Date of Award


Publication Type


Degree Name



Mechanical, Automotive, and Materials Engineering


aircraft noise;environmental noise;land use and planning;noise annoyance;noise mitigation;non-acoustic factors


Colin Novak



Creative Commons License

Creative Commons Attribution 4.0 International License
This work is licensed under a Creative Commons Attribution 4.0 International License.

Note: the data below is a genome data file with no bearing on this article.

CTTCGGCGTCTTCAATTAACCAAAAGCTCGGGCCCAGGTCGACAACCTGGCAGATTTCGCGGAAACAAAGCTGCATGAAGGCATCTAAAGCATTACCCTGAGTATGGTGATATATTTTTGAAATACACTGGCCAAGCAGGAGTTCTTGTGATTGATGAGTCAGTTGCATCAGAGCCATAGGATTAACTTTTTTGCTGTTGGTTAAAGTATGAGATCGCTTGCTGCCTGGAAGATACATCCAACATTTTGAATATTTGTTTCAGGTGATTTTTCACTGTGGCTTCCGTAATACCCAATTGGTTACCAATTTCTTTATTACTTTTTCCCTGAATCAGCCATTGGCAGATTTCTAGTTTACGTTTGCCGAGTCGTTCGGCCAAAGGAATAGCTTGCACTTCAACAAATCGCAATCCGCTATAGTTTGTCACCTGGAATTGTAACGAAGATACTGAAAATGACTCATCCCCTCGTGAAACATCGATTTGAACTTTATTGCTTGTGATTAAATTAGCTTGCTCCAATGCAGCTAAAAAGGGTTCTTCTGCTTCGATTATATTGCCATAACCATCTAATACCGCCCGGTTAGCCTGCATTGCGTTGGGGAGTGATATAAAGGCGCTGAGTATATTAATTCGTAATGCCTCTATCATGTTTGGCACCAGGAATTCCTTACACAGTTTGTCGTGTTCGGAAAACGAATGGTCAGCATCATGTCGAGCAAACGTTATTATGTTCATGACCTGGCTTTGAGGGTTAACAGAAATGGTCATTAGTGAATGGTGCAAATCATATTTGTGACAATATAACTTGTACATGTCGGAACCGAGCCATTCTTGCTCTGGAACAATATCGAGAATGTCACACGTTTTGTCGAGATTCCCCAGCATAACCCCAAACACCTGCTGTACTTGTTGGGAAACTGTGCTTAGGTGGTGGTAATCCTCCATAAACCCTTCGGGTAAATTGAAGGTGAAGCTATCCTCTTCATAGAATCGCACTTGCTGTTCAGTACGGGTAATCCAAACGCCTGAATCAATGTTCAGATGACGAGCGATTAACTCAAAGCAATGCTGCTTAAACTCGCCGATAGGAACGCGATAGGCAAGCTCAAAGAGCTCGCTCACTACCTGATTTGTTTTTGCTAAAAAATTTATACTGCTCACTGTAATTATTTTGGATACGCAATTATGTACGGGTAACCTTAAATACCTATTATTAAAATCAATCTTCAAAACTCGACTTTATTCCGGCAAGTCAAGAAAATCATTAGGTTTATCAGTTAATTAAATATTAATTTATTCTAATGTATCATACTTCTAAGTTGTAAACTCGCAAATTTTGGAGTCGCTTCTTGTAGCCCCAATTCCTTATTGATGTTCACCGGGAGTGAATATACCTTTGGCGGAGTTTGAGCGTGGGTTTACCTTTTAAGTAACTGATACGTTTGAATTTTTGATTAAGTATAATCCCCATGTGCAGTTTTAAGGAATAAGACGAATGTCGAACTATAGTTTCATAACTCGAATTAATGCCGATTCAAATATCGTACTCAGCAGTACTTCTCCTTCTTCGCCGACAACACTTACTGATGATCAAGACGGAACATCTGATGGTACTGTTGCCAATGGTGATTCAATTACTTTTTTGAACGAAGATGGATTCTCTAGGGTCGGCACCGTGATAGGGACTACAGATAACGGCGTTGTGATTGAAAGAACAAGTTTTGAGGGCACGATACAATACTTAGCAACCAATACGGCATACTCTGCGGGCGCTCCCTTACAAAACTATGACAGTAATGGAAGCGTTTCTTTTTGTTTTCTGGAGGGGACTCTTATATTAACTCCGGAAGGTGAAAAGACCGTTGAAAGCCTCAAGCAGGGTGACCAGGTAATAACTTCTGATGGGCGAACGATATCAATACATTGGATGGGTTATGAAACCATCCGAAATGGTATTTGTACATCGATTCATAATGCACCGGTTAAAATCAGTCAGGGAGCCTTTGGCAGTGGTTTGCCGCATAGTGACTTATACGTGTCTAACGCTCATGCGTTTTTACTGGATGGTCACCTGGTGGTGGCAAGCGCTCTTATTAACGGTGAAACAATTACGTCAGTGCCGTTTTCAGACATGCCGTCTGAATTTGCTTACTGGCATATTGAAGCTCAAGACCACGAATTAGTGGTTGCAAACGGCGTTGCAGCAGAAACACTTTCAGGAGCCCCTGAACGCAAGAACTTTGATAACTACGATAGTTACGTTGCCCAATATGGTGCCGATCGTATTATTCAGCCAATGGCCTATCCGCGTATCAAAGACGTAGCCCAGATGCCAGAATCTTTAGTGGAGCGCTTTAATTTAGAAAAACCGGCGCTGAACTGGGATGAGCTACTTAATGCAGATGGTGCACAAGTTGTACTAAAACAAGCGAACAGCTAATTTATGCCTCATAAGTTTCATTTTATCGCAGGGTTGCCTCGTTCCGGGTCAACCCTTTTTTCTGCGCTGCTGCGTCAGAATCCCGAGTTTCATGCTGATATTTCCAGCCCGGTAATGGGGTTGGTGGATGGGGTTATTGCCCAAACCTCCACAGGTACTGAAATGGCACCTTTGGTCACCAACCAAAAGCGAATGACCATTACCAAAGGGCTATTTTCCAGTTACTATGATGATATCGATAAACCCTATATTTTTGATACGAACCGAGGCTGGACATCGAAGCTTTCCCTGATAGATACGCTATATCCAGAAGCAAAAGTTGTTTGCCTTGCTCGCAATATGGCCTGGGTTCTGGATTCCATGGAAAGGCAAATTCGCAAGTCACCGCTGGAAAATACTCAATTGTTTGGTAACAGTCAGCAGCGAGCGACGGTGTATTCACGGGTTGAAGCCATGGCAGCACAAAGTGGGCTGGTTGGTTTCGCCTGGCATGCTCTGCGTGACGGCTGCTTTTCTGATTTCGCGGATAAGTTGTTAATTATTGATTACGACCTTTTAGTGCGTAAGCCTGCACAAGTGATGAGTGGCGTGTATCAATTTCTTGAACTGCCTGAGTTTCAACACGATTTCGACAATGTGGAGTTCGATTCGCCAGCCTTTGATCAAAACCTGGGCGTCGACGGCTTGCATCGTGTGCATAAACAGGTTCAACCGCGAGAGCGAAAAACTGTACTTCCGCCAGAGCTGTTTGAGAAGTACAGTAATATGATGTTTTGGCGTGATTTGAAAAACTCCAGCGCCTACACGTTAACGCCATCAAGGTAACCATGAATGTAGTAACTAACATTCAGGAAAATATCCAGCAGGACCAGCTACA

Noise pollution is a serious environmental problem affecting millions of people world-wide. Aircraft are one source of transportation noise that impacts residents in communities surrounding airports and flight paths. Noise is the biggest nuisance of airport operations and has resulted in complaints, protests, and even legal action. The burden of noise is likely to increase in the coming decades as quieter aircraft technologies lag traffic growth projections, and rapid urbanization narrows the buffer between airports and residential areas. Numerous physical and psychological effects of aircraft noise exposure have been studied, the most common of which is annoyance. Noise annoyance has been identified as a primary health effect endpoint of environmental noise exposure and has also been identified as an aggravating factor to other suspected health effect endpoints. Noise annoyance is also the primary metric used in aircraft noise regulations and guidelines that aim to reduce the effects of aircraft noise on individuals. Managing noise annoyance is the goal of most noise mitigation efforts. Failure to do so can result in prolonged conflicts between airports and their neighbours. To prevent severe annoyance, competent authorities across the world have taken initiative to study the phenomenon and improve methods for its prediction and management. This is a complex task due to the nature of noise annoyance, which does not strictly and closely correlate to noise exposure metrics. More insight into the non-stimulus-related variables, or non-acoustic factors, is required to effectively predict and mitigate annoyance. Acquiring this level of understanding requires large cross-sectional studies that revise and calibrate annoyance and noise metrics, noise thresholds, and guidelines as well as identify non-acoustic contributors to annoyance. Canada has not undertaken this initiative, often relying on international findings to inform its noise policy. This is problematic as annoyance trends evolve with time and location, thus the annoyance prediction and mitigation employed in one country or even community, may not be appropriate at another time and in a different setting. The goal of this research is to improve noise annoyance prediction and understanding, particularly in Canada, in order to facilitate for the management of community expectations. The original hypothesis implored the creation of new metrics that would better correlate to annoyance thus enhance its prediction. Following an extensive review of Canada’s current system for noise annoyance prediction, the Noise Exposure Forecast (NEF), it was determined that the NEF metric is adequate, yet its application and interpretation are flawed and outdated. As a result, the system fails to reflect true community response to noise at various noise exposure levels. To improve the understanding, prediction and ultimately mitigation of annoyance, this research conducted a thorough review of the NEF system including but not limited to noise and annoyance metrics, noise thresholds, noise contours and community response prediction guidelines. In addition, two community surveys were executed in the vicinity of Toronto Pearson International Airport to establish the prevalence of severe noise annoyance and by way of that create a regional dose-response relationship. The surveys also identified non-acoustic variables associated with annoyance. This work contributes to the modernization of Canadian state of the science relating to aircraft noise annoyance and sets the basis for further nationwide research. Resulting from this work was a comparative analysis between the NEF metric and other land use planning metrics (Lden, DNL), a regional dose-response relationship, an updated noise exposure threshold for the onset of significant annoyance, recommendations for revisions to the guidelines for the prediction of community response to aircraft noise, revised noise contour modelling method for the purpose of annoyance prediction, and a statistical model identifying acoustic and non-acoustic predictors of severe annoyance. The above discussed outcomes will provide an updated set of tools to be used in the prediction and management of aircraft noise annoyance around Canadian airports.